Elections end on peaceful note in the west

There was camaraderie at all election booths that the Samoa Observer visited on the west coast of Upolu with the matai from various villages confirming trouble-free polling. 

The Samoa Observer had visited Falelatai on early Friday morning to find a peaceful and well-organised election process. 

The polling station was set up right beside the Falelatai Catholic Church and the village had given the opportunity to the elderly who did not take part in the pre-polling process to cast their votes.

The Falelatai matai, who sat near the church building and kept an eye on the proceedings, emphasised that everything was fine on their side of the island.

Some of them acknowledged the assistance of village members to the elderly who were there to cast their votes on Friday morning.

A matai from Falelatai, Salu Lupematasila Maafi told the Samoa Observer that he gives thanks to God for his kindness and love now that they have reached the end of the general election.

Salu said life in their village is great and there is currently a ban on alcohol consumption in their village during the election week.

According to the matai, the ban had started on Thursday night and so far there has been no one intoxicated in their village.

He again gave thanks to God and asked for his guidance and help throughout Friday, adding that they hope it reaches a good destination.

"May this day end in success, let there be no failures," he said.

In Pata Falelatai, tents and chairs were set up outside the polling station for those who will cast their vote.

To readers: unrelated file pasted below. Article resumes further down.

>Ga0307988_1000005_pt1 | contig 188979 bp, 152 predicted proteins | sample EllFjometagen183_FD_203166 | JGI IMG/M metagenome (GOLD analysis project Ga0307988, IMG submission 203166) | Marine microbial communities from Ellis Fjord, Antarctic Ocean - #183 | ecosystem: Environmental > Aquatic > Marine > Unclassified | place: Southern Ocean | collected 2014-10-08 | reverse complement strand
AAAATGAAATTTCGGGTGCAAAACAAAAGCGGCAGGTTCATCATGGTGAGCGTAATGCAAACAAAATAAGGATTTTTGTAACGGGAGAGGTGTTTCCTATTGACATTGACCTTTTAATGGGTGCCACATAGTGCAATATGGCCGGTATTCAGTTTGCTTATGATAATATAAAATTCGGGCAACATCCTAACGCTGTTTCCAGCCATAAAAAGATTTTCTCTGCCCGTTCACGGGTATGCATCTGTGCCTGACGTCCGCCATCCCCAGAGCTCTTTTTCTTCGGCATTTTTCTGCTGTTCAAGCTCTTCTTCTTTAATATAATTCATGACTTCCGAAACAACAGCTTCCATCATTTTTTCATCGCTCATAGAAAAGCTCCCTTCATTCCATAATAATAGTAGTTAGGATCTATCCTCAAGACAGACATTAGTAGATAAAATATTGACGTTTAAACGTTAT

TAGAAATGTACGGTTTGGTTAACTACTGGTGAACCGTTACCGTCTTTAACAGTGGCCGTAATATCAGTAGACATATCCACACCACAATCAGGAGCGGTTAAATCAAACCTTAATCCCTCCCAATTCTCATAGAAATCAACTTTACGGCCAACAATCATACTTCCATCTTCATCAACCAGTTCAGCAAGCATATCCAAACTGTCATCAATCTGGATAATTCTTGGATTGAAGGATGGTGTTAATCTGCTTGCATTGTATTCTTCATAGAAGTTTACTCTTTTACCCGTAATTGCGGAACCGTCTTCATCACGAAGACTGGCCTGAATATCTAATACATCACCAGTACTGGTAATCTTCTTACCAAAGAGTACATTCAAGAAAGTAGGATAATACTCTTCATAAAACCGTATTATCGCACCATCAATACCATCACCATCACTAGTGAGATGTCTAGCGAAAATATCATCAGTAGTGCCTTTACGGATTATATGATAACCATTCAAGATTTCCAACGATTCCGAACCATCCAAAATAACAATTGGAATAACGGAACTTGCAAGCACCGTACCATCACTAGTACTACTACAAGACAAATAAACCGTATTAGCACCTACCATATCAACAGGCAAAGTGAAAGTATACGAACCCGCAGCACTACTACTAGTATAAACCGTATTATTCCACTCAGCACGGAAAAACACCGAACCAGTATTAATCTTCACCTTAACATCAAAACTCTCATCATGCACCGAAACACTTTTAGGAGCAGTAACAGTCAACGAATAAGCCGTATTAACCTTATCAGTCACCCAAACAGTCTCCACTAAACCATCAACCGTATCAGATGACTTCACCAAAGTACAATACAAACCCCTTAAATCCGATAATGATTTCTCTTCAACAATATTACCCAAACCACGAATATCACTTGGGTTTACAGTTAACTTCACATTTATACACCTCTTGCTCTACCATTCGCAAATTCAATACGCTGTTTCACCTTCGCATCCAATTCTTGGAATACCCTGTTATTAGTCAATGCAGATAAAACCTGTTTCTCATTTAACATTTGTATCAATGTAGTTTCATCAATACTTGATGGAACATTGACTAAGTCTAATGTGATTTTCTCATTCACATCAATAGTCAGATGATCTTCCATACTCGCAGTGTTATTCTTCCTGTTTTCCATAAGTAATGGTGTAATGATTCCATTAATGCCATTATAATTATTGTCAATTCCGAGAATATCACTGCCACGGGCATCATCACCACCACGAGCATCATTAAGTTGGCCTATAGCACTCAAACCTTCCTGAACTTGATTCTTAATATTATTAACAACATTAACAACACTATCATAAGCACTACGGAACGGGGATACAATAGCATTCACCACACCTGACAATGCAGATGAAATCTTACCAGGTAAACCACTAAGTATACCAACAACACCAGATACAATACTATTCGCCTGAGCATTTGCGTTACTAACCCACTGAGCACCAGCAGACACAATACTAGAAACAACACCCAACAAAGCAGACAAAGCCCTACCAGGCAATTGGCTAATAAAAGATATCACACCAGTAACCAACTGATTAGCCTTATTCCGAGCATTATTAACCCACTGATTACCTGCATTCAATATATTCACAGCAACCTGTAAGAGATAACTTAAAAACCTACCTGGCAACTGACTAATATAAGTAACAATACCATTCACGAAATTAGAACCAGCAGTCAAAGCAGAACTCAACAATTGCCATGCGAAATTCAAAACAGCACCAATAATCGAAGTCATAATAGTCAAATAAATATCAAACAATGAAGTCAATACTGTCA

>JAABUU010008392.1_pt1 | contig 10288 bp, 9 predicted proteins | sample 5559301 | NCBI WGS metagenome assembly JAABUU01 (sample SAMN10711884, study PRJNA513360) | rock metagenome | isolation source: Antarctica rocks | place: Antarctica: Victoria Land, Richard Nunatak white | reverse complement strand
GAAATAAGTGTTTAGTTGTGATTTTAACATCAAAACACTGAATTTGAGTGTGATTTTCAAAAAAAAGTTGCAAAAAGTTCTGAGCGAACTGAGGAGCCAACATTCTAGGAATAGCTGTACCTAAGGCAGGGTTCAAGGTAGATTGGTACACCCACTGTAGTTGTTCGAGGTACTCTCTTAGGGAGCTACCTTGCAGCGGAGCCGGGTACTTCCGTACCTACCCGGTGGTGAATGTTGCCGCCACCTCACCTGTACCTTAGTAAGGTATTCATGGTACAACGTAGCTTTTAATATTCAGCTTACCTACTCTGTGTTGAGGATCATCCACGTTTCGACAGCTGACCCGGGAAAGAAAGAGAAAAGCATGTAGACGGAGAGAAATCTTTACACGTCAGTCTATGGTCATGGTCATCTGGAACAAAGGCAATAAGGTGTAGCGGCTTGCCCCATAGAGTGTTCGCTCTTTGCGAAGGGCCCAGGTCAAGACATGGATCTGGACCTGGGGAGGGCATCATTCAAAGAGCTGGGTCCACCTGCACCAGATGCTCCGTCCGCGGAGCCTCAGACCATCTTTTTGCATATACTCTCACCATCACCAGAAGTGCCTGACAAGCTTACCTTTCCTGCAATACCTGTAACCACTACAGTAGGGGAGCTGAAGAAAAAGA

Aulele Fosi, a matai from Pata Falelatai told the Samoa Observer that the election process is currently peaceful and there was no pre-polling in Pata Falelatai as it was the wish of their village to cast their votes on Friday.

According to him, the opportunity was first given to the elderly, persons with disabilities and the essential workers and then the youth to cast their votes.

Like Samui Falelatai, there is currently a ban on alcohol in their village until the elections come to an end.

The Samoa Observer also visited a polling station in Samatau to find that there was no tent set up outside of the polling station, with people having to stand on the steps in the sun holding umbrellas to shield themselves from the heat.

There was also no organised line into the polling station as it appeared people were filling up every available space near the entrance of the booth.

Similar shortcomings in organisation were seen at another polling booth in Nofoalii where people lined up outside of the polling station in the heat of the sun.

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